machine was wrecked and twisted, and
although It was able to carry the train
a few miles beyond, it was so badly
wrecked that another engine had to be
procured. The entire train was severe
ly shaken, the windows broken and the
packages of letters thrown from the
boxes in the mail car.
It is wonderful how the carrload of
dynamite escaped. The explosion tore
a great hole la the earth, wrested the
rails from their fastening and ilung the
ties in every direction. It tore open
one side of the dynamite car and ex
posed to view tons of the powerful ex
plosive, while for some unaccountable
reason this vast amount of dynamite,
with energy enough to blow an entire
city of[ the earth, did not explode. If
it had not a person In all those one hun
dred and eighty three passengers would
THE CAMPAIGN ENDED.
The Columbia Sate Namei the Winning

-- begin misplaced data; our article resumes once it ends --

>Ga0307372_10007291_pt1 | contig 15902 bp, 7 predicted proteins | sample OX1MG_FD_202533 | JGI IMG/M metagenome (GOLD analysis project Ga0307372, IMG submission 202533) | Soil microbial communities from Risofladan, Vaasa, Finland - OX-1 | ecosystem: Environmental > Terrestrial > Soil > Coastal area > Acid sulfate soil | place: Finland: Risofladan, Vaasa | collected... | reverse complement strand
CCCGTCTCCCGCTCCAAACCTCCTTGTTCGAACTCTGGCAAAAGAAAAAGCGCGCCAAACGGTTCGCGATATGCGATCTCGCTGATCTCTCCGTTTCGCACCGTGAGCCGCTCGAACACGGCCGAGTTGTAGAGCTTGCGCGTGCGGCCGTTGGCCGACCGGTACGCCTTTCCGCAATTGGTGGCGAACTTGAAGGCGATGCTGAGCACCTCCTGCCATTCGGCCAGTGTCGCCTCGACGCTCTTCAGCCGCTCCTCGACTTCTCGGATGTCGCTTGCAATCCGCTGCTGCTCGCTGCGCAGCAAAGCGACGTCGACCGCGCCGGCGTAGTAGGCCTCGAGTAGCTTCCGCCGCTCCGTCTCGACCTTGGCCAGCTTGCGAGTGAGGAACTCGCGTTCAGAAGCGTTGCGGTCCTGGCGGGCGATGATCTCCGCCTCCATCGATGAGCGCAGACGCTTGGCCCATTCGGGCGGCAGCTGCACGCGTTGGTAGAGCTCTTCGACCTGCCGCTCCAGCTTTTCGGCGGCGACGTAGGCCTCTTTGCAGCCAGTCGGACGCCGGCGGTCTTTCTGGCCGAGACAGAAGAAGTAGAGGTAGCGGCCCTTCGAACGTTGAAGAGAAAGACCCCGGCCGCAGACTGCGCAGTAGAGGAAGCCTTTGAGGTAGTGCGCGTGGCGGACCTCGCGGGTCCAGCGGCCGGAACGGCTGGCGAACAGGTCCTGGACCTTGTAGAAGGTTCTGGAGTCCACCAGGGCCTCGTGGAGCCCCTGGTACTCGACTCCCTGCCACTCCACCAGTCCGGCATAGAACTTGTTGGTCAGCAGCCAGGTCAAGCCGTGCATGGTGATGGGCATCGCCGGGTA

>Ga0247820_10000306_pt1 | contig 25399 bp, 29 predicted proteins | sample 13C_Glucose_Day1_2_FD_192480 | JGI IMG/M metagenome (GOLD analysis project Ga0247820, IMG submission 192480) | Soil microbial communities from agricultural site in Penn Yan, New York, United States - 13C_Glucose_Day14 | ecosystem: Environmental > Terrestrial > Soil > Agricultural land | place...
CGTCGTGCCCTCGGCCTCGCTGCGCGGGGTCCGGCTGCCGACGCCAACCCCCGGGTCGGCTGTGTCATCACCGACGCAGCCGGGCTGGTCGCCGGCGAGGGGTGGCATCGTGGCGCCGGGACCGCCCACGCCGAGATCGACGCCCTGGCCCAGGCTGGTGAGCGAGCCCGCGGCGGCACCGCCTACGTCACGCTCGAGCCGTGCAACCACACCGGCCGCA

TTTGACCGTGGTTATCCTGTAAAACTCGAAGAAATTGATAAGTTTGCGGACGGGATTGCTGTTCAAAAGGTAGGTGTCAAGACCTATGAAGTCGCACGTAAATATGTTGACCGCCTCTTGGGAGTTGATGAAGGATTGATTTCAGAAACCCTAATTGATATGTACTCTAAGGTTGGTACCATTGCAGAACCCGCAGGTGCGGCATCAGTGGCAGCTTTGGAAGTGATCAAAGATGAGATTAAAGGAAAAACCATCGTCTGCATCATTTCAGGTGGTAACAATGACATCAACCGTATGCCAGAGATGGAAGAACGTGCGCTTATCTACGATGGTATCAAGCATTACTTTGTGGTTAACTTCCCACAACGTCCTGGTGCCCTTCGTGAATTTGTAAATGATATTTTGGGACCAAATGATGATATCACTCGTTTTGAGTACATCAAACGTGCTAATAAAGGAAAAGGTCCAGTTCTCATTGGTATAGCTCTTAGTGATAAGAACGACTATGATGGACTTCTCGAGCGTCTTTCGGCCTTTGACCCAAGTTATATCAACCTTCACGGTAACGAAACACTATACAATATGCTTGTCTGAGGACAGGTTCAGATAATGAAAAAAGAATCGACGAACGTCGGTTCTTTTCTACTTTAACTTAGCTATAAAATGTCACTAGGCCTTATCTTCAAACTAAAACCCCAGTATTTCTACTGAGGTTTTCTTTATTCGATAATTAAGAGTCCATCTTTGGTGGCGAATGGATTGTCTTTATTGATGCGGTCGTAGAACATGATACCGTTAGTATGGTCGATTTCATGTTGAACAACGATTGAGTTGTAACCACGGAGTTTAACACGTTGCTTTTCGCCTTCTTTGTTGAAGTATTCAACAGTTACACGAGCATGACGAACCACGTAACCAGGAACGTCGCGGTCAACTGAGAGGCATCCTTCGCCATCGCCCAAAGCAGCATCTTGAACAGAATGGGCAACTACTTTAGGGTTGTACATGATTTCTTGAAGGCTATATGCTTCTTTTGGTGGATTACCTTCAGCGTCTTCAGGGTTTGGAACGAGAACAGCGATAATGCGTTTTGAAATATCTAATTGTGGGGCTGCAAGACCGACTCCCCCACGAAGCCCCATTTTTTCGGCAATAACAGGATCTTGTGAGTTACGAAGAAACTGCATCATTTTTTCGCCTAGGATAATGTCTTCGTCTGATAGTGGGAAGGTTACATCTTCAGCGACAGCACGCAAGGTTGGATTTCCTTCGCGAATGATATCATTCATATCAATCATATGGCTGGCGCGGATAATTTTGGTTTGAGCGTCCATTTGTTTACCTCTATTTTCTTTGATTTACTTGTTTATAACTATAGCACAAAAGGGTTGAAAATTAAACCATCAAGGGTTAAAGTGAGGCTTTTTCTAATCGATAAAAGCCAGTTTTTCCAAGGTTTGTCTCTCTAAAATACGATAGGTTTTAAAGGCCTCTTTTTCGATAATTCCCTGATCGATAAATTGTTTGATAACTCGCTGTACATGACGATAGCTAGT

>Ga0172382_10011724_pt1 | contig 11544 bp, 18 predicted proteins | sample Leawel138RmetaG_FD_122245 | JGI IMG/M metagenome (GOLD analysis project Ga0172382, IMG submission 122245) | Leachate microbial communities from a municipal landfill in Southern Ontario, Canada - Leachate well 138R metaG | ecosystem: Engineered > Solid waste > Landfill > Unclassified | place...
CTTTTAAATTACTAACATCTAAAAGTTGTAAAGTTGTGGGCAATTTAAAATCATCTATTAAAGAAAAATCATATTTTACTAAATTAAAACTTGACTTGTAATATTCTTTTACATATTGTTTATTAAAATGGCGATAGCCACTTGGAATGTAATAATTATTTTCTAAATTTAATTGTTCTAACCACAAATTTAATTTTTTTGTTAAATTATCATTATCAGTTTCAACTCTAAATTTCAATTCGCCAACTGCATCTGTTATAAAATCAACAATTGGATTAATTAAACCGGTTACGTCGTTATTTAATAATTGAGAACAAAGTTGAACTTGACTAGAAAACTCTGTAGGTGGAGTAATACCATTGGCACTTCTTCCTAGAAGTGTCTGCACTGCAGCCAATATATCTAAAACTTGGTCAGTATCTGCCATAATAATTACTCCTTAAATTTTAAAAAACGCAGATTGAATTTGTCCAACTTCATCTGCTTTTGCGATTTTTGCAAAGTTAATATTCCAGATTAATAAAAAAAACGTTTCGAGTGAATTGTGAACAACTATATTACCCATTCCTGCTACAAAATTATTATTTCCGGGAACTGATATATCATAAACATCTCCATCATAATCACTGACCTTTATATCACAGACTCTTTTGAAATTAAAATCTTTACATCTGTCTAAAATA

CLUMBIA, S. C., Augz. 9.-The State
campaign of 1894 is now a thin- of the
rast. As a result of the campai-n and
the recent meeting oftbe Sligh executive
committee, it is ptetty easy to cee now
that by this time next week the guber
natorial contest, as far as Messrs. El
lerbe and Tindal are concerned, will be
no longer a matter of interest.
It is pretty generally cocnceded that
the two eeutlemen named are now
loomed to defeat in the S:.ate couven
tiou next Thursday, and that :Evans is
to be the R-eform nominee.
If such a result comes abcout, the-i the
long-fought battle narrows to a square
fight in Vie general primary between Dr
Pope and John Gary Evans. Dr. Pope's
name does not go before the Reform pri
mary. If such is the cutlook--and
Evans' friends claim that their is ncw no
longer a doubt of his receiving the nomi
nation-then both Tindal and Elleroe
are barred from going any furtber.
An entirely new igh.t will be on.